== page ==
But in an exclusive interview with The Guardian, Vice President, Corporate and Government Relations of Olam, Ade Adefeko, denied the allegations. “This is far from the truth. We have not had any difficultly selling day-old-chicks since inception. The market prices are quite volatile, depending on demand and supply and all day-old-chick producers are equally impacted by that.

“We also did not directly get into any egg sales business. We received requests from a couple of large farmers in the North to help them revive their farms and we decided to support them with working capital and farm management. However, some small, local poultry farmers, who escalated it to PAN, perceived this negatively. We have since clarified our position to various PAN chapters and the matter has been amicably resolved. There are no open issues currently.”

On the abandonment of its feeds by local farmers in the state and its environs, Adefeko said: “There is no iota of truth in this claim. Our feed is fully patronised by farmers in Kaduna and other Northern states.


“We are quite satisfied with the performance of our feed and day-old-chick investments in Kaduna. Our brands enjoy acceptance Pan Nigeria and we are happy to be able in our own little way contribute to the growth and development of the Animal Feed and Protein/Poultry sector. Our purpose is to impact households and livelihoods by continued investments in the country’s Food Security Agenda.”

However, contrary to Olam’s claims, there are indications, according to The Guardian investigation that sales of eggs for commercial purpose is still ongoing, despite talks with poultry farmers.

Despite assurances, an inside source revealed that eggs are still readily available from the poultry at commercial rate.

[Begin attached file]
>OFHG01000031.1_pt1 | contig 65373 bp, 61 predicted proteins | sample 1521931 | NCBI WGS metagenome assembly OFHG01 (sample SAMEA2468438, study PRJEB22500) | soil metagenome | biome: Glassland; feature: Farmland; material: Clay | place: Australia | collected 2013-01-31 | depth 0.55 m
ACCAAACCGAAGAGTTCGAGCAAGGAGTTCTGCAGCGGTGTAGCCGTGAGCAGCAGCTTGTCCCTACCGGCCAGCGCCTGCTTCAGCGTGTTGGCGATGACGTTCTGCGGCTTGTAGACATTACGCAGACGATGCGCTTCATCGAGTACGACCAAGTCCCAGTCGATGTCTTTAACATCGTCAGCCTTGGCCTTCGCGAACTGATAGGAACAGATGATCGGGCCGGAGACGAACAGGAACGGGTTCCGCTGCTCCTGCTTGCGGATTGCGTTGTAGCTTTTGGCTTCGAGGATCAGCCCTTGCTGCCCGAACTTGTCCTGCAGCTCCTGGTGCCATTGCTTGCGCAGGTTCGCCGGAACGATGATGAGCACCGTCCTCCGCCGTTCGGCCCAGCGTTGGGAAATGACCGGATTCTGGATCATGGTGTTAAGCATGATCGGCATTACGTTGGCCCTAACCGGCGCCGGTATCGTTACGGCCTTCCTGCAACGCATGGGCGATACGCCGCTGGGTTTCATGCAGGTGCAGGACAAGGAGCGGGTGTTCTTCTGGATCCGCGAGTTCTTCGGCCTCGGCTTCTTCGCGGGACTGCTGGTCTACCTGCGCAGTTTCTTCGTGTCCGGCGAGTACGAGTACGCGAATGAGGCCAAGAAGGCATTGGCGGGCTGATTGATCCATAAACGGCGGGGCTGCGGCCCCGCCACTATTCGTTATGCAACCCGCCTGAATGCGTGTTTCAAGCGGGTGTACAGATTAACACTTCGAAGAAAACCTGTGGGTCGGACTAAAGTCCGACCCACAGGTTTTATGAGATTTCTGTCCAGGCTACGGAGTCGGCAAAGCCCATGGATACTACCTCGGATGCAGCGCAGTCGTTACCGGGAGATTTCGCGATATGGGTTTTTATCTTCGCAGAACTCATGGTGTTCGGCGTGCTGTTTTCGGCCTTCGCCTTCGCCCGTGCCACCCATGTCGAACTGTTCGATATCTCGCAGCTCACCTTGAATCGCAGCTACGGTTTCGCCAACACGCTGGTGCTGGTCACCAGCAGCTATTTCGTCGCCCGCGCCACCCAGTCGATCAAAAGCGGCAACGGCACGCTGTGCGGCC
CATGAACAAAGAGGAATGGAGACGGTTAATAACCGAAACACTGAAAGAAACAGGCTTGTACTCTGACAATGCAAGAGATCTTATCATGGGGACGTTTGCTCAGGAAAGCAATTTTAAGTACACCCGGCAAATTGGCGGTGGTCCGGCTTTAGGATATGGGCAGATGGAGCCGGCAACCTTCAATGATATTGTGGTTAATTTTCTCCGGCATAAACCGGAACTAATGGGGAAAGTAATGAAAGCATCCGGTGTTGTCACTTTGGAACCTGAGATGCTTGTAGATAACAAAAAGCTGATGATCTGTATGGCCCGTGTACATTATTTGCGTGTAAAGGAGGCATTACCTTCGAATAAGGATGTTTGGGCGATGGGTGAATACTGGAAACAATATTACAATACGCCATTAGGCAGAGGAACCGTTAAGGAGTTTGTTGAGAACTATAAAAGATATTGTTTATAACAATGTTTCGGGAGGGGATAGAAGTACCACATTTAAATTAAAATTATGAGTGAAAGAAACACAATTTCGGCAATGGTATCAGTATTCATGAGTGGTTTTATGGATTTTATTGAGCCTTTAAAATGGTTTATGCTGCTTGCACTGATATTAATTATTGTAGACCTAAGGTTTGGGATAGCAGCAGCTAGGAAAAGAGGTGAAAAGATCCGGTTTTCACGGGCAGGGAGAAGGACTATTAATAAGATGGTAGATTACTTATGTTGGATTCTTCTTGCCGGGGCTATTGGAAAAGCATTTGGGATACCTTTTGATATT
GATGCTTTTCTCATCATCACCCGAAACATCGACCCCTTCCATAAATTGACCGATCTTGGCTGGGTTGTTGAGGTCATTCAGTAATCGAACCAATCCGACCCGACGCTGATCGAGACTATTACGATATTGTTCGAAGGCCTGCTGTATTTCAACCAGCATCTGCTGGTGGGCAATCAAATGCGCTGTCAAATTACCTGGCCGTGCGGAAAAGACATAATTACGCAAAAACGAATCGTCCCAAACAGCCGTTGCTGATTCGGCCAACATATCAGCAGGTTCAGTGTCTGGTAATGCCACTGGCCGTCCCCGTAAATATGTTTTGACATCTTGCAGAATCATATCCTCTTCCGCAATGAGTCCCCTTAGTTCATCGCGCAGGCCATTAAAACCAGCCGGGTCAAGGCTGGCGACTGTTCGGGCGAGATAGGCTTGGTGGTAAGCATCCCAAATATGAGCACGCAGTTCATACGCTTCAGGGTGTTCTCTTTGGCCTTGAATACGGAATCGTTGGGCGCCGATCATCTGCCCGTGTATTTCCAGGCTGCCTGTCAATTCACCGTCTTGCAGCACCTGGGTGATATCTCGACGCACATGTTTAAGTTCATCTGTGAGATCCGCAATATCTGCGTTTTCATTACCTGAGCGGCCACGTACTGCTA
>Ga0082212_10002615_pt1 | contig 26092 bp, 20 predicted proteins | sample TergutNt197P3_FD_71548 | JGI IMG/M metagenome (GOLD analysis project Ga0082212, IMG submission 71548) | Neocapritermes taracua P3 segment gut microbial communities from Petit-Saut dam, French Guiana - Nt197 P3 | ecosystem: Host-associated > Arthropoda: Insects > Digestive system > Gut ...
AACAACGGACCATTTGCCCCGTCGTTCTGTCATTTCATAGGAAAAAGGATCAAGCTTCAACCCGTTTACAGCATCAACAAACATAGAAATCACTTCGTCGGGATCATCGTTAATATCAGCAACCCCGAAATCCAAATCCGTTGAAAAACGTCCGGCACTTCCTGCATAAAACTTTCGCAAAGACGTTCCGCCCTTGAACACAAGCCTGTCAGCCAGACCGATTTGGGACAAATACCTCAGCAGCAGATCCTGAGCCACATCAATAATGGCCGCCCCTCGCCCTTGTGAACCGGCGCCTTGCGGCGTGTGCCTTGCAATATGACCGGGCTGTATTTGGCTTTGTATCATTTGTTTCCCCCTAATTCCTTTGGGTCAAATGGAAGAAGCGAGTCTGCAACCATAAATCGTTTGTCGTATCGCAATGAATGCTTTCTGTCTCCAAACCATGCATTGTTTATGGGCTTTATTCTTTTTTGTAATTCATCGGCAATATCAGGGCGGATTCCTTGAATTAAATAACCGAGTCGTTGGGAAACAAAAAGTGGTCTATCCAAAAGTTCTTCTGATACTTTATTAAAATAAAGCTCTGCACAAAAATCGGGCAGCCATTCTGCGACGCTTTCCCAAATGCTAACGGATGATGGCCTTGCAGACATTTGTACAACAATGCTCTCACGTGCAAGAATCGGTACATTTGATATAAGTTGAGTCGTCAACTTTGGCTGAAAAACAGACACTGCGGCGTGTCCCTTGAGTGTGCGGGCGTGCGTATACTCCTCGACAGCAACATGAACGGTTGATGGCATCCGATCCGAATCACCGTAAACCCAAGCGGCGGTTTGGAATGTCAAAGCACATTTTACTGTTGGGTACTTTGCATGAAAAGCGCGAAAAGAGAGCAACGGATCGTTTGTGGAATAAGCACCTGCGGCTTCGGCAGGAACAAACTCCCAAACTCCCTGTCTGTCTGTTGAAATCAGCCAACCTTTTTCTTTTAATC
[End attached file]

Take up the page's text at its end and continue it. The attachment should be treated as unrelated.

Though the poultry association farmers said they are yet to officially confirm this, according to feelers, there is possibility that some of the company’s staff might be selling covertly to retailers without the company’s knowledge. 

The Guardian correspondent, who visited the poultry facility as an undercover, approached a male staff of the organisation like a potential buyer, who confirmed that Olam still sells egg.

He said: “we supply eggs from Zaria, not here in Kaduna. If you are ready to buy, I will link you up with who will sell to you.”

Asked how much a crate of egg goes for, he said: “Currently, a crate is N930.”

Asked whether it’s appropriate for Olam to sell eggs for commercial purpose, he said,  “What I am telling you is that you can get from our farm in Zaria. We don’t sell at the farm along Kaduna-Abuja road. Although we have eggs there too, but they are not edible for cooking, it’s for hatching.

However, the PAN PRO, Abubakar said from all indications, the organisation has stopped production of matured broilers and eggs for commercial purpose, as  “there is a shortage of birds in the market now” and the demand is high.

“Now, as I’m talking to you, somebody called me and pleaded with me to get birds for him from our local farmers, which they will start selling prior to Christmas, this is something that has never happened before.”

“Although we were unable to have a meeting with the Olam management in September, but from our own side of investigation, we confirmed that they have stopped the production of both matured broilers and equally the eggs. That is why the price of eggs is almost N950 per crate now, unlike before.”